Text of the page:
The memory of the past is a gift. It is how we preserve ourselves and create our own identity. The memory is embedded in the smell of different odours in the kitchen, the view of the stains or sound of splashing oil, or even the touch of a fuzzy blanket. According to J. Mitry ‘When one thinks of the chair, one does not visualize an “image-chair” which is retained by memory. One visualizes the “reality-chair”, via the memory of it.’ (Mitry, 2000). Again, at the end of part one, we are playing with the notion of visualization via memory. Grandma is placing the cold object. The viewer assumes it must be a ring. But what was then in the box? It was a ring, surely – the viewer would say. The assumed reality mixes up with the one being told and with the one that’s is already a memory, a viewer’s memory. It becomes nothing other than a distortion, a true mise en abyme.


A similar mix up should happen in editing. In French philosopher’s Jacques Ranciere’s talk at the Centre National de la Photographie, he discussed how meaning is both created and retracted at the same time; the link is ensured and undone in cinema through images, text and sound (Ranciere, 2002). Although we do not specify the gender of the speaker in part one, I have imagined the person to be female. Therefore, I have thought of using a male’s voice and contrasting it with the image of a female. This action would allow us to create a link to the story being told from a female perspective and undo it at the same time with the contrasting sound.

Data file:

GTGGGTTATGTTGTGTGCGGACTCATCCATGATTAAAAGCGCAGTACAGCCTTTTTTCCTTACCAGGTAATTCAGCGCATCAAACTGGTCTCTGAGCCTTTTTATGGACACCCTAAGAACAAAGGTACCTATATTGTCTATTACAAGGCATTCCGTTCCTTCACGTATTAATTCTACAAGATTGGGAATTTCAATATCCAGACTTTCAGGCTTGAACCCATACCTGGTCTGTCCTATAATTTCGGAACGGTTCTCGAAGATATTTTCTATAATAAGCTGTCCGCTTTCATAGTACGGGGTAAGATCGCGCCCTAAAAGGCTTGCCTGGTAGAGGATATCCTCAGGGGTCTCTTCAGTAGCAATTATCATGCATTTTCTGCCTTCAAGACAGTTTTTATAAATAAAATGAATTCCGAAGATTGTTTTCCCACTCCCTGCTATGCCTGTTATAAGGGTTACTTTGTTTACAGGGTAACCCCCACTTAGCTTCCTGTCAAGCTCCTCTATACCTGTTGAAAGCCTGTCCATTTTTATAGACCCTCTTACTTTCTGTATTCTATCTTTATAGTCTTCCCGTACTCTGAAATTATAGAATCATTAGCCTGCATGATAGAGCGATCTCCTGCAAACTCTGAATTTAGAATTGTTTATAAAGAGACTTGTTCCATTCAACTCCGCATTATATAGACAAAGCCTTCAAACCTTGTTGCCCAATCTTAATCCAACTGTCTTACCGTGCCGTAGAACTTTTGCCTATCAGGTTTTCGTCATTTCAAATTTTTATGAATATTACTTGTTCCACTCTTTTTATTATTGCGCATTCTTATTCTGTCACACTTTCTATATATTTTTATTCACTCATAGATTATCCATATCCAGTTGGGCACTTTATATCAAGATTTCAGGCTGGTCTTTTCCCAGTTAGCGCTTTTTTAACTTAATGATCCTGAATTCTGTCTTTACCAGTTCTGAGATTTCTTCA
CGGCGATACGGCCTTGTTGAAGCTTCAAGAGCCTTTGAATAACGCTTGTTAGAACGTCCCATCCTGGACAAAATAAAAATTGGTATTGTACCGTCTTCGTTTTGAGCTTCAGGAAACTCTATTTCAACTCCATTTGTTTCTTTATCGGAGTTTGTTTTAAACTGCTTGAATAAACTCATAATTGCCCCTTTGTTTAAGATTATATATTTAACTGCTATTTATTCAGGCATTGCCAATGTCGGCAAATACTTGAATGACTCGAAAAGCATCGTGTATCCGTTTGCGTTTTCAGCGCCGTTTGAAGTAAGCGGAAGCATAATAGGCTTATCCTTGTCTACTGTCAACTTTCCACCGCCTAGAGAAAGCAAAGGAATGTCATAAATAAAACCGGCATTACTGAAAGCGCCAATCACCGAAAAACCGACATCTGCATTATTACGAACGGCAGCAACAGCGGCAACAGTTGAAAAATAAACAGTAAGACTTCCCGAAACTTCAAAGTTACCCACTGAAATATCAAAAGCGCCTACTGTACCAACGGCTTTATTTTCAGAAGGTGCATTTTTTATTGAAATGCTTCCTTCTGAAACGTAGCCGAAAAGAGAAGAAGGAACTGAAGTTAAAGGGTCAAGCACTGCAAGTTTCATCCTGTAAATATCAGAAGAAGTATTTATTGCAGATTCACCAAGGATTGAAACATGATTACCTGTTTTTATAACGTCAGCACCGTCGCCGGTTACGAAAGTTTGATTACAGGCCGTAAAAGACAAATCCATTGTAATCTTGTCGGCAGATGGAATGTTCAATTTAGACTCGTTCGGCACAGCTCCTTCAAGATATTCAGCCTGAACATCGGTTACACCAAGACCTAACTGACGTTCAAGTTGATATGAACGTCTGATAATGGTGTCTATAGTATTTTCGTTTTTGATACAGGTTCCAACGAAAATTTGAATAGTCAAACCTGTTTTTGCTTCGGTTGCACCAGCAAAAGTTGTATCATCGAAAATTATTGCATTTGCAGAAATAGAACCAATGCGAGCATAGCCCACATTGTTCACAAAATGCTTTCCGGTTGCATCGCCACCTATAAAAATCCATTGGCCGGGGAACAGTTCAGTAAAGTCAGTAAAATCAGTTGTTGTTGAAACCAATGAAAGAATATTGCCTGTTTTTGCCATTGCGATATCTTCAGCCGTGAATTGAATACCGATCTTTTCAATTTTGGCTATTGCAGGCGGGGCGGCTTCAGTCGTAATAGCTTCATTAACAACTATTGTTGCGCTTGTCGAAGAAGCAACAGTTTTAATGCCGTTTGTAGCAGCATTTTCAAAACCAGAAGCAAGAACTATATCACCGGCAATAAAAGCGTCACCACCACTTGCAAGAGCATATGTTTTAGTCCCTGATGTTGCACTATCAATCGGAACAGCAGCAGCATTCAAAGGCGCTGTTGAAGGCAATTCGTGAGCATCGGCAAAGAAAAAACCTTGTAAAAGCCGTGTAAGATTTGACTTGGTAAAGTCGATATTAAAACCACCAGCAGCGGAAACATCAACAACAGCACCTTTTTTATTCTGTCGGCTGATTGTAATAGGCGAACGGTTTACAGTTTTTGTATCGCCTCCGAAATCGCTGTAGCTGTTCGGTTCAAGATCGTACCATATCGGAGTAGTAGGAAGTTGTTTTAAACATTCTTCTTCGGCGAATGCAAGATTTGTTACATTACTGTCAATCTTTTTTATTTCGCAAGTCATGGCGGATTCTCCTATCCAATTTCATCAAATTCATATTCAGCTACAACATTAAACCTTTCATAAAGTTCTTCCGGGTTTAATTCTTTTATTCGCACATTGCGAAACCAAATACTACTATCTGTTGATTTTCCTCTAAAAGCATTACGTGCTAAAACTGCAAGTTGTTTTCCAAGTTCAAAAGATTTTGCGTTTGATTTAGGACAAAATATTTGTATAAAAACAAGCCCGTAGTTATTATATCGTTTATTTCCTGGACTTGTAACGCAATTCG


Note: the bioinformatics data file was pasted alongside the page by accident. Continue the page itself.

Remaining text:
I changed my mind. The mix up of the voices is an awful idea. I will manipulate with an image and with a rhythm. Recently, I have seen this amazing film (dir. Perretta, 2019) titled ‘The Destructors’ (figure 2). The usage of the rhythm blew me away! It created tension and manipulated the viewer's emotions. Manipulation of reality. Manipulation of people. I would like them to question, what has just happened while walking out of the screening. To question the memories we have, to question the reality we live in, the time and space we experience with our bodies and minds.


Shooting the film I am not planning to show the locations. The main centre of attention should be the monologue and dialogue later in the very end. However, I would leave a vivid description of the kitchen. It lets us travel through space and time – from the kitchen in the protagonist’s childhood to the train station of grandmother’s early days to the present of the viewer, wherever that would be.


Lithuanian-American artist Aleksandra Kasuba created tensile fabric structures in her installations (figure 3) which enables us to experience the same journey and lets viewers wonder inside them. We are going to stretch and later compress the time the same way Kasuba does, only in the film form.